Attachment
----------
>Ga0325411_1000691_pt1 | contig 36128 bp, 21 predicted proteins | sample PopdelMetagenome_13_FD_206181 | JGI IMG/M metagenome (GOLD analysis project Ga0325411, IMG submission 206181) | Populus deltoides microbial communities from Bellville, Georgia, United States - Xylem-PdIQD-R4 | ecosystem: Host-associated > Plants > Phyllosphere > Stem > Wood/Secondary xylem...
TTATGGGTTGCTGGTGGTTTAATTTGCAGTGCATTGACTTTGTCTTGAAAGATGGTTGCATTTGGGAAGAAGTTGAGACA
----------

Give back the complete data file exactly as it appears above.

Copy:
>Ga0325411_1000691_pt1 | contig 36128 bp, 21 predicted proteins | sample PopdelMetagenome_13_FD_206181 | JGI IMG/M metagenome (GOLD analysis project Ga0325411, IMG submission 206181) | Populus deltoides microbial communities from Bellville, Georgia, United States - Xylem-PdIQD-R4 | ecosystem: Host-associated > Plants > Phyllosphere > Stem > Wood/Secondary xylem...
TTATGGGTTGCTGGTGGTTTAATTTGCAGTGCATTGACTTTGTCTTGAAAGATGGTTGCATTTGGGAAGAAGTTGAGACA